We need your support to keep TheyWorkForYou running and make sure people across the UK can continue to hold their elected representatives to account.Donate to our crowdfunder
I will not, because others want to speak.
The fact that that is not being done is not because it is in the national interest to keep things vague or to have a blindfold Brexit. It is because facing up to those options would mean exposing the divisions in the Cabinet and the Conservative party on which of them to pursue. It would mean slaying the Brexit unicorns that imply that there are no fundamental choices to be made. We must expose the reality of what the choices really are. Doing that would mean that the Government would have to level with the public before we left—but that is not their plan. Their plan is to get us out before all this becomes clear, on the pretence that if we agree the withdrawal deal, we can somehow move on and talk about other issues. Sometimes we see Brexit portrayed as a project for the people, and criticism of it as a project by the elite, but planning a Brexit where we hide the true reality of what it means until after we have left is the most elitist thing of all, and that is precisely what the Government are planning.
It is an illusion to pretend that vagueness achieves closure. Vagueness does not achieve closure; it just carries on the argument after we have left, and it does so when we have been placed in a much weaker position as a third country. People talk about taking no deal off the table undermining our negotiating position. It does not undermine our negotiating position; it removes a gun held to our own head. What undermines the negotiating position is agreeing to pay a £39 billion divorce settlement without having the foggiest idea of what the future relationship looks like.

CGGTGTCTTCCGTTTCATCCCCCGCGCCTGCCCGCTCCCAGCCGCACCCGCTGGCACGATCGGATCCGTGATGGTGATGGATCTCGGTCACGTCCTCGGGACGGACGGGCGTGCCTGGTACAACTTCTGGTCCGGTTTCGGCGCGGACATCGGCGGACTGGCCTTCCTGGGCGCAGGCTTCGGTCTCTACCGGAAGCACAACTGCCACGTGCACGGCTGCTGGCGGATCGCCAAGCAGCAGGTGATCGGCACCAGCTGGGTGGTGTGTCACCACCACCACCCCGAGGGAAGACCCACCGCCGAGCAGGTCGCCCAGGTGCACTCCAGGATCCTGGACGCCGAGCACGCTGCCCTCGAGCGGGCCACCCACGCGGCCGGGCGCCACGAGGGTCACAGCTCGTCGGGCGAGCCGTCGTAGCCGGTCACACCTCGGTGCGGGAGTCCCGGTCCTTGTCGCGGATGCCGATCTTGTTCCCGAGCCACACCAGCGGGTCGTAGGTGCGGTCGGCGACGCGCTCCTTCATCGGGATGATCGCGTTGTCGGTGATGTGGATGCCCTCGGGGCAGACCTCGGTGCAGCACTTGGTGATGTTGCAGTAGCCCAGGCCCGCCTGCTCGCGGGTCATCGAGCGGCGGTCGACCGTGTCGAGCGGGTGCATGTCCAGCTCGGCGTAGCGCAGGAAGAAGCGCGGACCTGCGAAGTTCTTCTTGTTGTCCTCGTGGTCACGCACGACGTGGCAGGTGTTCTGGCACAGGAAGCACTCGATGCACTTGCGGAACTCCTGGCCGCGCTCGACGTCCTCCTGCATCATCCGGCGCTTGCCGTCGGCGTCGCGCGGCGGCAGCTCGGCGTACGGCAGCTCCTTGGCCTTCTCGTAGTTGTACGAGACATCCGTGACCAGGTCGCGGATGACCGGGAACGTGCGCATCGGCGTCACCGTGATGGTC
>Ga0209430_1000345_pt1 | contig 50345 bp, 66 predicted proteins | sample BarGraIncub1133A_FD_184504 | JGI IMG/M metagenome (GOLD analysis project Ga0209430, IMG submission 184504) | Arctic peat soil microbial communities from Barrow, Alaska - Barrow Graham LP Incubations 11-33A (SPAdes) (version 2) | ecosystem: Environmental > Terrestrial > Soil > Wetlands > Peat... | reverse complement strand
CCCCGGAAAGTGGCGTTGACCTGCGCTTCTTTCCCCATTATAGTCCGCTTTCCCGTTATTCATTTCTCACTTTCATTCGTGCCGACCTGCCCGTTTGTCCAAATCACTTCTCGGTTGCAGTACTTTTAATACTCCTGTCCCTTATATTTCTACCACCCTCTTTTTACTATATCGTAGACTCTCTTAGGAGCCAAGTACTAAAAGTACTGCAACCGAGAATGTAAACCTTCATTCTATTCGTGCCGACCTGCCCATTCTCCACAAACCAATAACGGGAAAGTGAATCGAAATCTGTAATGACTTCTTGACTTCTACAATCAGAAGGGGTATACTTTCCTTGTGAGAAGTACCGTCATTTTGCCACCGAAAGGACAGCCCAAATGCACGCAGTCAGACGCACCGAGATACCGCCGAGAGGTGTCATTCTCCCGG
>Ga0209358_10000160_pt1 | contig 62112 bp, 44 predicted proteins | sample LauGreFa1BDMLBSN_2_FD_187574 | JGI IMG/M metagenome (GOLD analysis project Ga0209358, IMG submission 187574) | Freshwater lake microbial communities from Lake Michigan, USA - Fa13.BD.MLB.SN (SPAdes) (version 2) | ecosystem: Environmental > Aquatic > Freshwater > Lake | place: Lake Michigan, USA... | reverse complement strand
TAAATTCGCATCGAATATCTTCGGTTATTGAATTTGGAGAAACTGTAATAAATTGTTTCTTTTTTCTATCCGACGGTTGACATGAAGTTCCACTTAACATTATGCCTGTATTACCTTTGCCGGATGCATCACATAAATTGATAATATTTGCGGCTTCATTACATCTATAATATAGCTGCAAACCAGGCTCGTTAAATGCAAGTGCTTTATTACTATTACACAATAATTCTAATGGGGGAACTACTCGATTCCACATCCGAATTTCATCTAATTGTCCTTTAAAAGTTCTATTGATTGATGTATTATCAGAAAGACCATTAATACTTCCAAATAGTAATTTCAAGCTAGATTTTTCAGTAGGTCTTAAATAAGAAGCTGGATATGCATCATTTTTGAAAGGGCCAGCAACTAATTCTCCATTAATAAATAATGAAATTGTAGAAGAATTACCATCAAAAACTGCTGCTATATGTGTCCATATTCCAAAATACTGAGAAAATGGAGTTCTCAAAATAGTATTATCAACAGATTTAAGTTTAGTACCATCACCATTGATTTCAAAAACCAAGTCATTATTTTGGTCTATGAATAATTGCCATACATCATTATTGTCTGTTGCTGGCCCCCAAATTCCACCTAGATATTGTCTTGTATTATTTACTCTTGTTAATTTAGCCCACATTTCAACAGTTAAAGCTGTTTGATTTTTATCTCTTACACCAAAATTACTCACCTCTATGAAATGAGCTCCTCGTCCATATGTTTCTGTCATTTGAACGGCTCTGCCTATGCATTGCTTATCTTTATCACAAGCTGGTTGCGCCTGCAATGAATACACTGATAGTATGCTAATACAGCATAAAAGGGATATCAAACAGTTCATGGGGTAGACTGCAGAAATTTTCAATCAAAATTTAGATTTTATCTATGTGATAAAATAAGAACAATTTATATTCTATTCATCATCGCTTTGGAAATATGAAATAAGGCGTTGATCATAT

If there is to be an extension to the article 50 period, let us use it for a purpose: let us set out properly what leaving means, and let us tell the people clearly once and for all whether we are going for a Canada-type model or a Norway-type model, and let us be candid with the public about the consequences of each option. Clarity would also mean the EU having to be more flexible than it has been until now about the phasing of the discussions; it would have to acknowledge that clarity about the future was in its interests too. This would be a much more honest way of proceeding.
The Prime Minister yesterday, as always, did the absolute minimum to keep the show on the road—to make any extension short and limited so it does not really change anything. But that is not good enough. Having opened the door, there is now an opportunity to do this differently, and we should seize it by making sure that any extension is focused not on a particular timescale but on the key purpose of clarity about the future.